Principles were very strong across the board:
Aggie Holland as Deloris was Fabulous Baby! She had absolutely all of the sass, smarts and a voice even bigger than her hair – and if you saw her epic wig, you can begin to comprehend the scale of her talent.
Kerry Magee as Mother Superior was superb – a master of the withering one-liner, bringing real humour and heart to the role.
Darren Moss as Eddie was adorable, showing us the soft side of this sweaty Philly cop, totally melting the hearts of the audience with his sweetly wistful song and loveable awkwardness around his crush Deloris.
Tracy Sorgiovanni was totally convincing as Sister Mary Robert, the shy young postulant with the golden voice. A total testament to her skill as an actress who can play a wide range of roles.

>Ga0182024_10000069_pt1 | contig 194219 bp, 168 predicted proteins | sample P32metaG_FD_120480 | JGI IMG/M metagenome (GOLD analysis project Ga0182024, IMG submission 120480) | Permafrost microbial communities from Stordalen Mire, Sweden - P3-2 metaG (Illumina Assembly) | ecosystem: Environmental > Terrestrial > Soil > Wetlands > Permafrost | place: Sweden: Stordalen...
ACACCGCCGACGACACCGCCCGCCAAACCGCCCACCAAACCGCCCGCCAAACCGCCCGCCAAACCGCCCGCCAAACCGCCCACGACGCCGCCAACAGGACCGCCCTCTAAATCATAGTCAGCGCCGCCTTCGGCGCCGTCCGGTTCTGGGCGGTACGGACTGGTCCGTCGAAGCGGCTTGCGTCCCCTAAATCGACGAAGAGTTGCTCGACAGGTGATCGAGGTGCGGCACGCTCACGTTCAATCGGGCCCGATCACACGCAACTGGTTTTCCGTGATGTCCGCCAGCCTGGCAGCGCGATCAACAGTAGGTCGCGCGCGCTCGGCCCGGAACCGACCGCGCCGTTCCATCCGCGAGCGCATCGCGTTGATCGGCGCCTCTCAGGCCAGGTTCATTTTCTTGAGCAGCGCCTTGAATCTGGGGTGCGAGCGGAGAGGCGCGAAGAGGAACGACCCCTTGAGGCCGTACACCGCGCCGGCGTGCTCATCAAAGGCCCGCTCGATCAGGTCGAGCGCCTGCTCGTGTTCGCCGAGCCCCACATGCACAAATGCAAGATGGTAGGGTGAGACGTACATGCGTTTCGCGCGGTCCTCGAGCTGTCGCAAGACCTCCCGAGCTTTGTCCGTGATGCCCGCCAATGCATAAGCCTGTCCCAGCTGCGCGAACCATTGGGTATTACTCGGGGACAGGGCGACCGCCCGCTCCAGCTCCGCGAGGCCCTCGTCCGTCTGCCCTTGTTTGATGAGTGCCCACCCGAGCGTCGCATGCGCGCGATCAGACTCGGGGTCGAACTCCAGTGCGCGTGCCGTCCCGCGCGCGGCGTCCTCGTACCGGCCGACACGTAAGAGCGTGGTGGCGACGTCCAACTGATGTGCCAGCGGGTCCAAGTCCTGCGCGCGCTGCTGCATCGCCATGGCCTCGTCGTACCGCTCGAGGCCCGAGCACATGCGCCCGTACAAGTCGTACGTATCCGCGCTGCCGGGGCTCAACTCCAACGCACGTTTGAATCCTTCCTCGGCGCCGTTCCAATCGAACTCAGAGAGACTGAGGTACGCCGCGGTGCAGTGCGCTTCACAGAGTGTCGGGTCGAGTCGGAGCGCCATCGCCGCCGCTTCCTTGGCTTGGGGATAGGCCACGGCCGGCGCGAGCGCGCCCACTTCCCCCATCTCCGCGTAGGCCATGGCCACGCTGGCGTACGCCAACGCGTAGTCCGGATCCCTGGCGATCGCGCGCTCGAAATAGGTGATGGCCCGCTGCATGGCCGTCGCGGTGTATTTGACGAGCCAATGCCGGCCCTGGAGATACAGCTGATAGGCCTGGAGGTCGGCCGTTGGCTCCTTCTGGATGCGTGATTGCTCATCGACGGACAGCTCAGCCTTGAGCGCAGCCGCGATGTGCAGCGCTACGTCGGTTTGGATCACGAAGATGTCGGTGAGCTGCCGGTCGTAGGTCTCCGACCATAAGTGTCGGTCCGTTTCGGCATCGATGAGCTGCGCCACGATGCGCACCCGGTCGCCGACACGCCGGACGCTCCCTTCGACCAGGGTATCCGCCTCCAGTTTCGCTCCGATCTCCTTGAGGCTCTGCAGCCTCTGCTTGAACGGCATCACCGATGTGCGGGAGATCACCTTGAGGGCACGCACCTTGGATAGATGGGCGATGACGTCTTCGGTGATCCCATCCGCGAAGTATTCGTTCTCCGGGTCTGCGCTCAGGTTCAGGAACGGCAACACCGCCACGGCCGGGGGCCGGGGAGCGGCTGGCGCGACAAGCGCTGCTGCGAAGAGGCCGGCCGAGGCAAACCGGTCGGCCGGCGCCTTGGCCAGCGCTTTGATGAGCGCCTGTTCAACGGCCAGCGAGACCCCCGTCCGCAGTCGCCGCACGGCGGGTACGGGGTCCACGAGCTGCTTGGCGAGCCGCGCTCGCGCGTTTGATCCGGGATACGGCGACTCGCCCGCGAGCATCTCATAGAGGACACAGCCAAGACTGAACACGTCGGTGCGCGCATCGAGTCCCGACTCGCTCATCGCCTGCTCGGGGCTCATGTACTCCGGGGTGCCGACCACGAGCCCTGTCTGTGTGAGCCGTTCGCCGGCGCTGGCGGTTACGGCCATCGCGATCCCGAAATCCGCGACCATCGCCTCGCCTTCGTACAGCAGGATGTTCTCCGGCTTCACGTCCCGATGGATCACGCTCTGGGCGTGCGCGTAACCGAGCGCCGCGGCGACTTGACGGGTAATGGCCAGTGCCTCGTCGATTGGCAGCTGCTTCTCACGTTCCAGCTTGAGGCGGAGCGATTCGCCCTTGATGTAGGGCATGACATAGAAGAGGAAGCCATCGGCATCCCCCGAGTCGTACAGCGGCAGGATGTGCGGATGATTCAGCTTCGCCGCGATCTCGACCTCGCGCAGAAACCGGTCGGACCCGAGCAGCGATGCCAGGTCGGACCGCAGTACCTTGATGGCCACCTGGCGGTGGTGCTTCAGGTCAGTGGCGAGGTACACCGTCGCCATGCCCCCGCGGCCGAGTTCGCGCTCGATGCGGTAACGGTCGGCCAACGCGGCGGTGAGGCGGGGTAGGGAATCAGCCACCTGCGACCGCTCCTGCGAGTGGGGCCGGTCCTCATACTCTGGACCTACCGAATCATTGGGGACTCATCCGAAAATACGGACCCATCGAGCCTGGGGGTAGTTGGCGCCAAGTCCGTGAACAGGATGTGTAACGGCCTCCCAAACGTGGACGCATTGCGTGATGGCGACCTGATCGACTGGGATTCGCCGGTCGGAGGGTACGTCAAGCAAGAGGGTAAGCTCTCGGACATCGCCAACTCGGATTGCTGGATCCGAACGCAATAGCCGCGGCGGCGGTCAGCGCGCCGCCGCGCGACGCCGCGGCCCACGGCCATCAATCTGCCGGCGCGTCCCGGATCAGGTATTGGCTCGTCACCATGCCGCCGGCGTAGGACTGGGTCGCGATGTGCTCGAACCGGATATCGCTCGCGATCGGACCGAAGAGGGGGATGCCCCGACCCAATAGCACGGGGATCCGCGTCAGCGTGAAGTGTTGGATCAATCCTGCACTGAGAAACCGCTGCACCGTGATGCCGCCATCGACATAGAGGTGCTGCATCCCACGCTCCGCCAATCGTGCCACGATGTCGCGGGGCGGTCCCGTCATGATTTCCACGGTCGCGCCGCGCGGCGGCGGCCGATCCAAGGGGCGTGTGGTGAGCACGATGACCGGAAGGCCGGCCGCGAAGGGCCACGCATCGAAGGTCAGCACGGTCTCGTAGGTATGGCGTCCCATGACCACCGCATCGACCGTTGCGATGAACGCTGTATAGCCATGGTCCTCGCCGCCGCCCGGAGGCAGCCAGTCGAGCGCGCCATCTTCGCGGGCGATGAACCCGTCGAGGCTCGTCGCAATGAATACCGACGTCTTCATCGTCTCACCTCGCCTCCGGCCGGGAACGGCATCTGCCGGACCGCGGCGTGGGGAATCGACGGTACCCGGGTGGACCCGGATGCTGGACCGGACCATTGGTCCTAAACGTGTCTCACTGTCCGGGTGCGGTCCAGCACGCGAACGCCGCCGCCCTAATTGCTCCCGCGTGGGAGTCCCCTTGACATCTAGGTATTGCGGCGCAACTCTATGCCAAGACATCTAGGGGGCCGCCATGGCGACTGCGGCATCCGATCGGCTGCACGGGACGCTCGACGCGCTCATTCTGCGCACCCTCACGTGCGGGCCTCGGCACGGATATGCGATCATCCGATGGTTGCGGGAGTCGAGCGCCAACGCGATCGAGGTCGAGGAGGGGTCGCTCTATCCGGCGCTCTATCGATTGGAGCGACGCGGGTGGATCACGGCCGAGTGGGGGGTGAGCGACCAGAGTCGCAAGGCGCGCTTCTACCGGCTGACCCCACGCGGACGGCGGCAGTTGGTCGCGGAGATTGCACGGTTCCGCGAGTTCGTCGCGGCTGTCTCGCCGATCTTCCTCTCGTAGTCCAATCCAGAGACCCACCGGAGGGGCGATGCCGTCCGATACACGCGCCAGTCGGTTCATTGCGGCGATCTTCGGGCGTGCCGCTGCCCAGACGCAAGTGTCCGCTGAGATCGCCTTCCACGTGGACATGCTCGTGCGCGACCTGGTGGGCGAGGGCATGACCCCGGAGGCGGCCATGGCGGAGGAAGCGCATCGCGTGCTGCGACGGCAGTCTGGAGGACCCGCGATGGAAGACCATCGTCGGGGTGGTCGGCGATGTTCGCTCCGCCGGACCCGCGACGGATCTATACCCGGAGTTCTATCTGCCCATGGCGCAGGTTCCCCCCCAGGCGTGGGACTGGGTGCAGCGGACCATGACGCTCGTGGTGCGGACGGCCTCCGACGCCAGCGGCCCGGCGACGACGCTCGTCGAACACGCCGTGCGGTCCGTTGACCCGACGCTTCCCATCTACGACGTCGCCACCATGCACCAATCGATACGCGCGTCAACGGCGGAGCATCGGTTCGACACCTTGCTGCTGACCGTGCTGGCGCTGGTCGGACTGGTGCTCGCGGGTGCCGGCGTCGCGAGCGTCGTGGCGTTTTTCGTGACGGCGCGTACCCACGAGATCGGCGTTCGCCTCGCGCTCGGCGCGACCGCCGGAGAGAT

Katy Jackson as Sister Mary Patrick had all the bubbly joy and enthusiasm you could wish for in this part, her energy was fantastic.
Deb McDowell was glorious as Sister Mary Lazarus. I thought I had seen the best during her rap, but nearly expired from laughing as she charged with a war cry across the stage, held aloft, and all while holding a sceptre!
John-Paul Sutherland did an incredible job of establishing the nasty and menacing character with a singing voice full of soul, the gangster Curtis – and was rewarded with boos, the highest compliment an audience can pay a villain.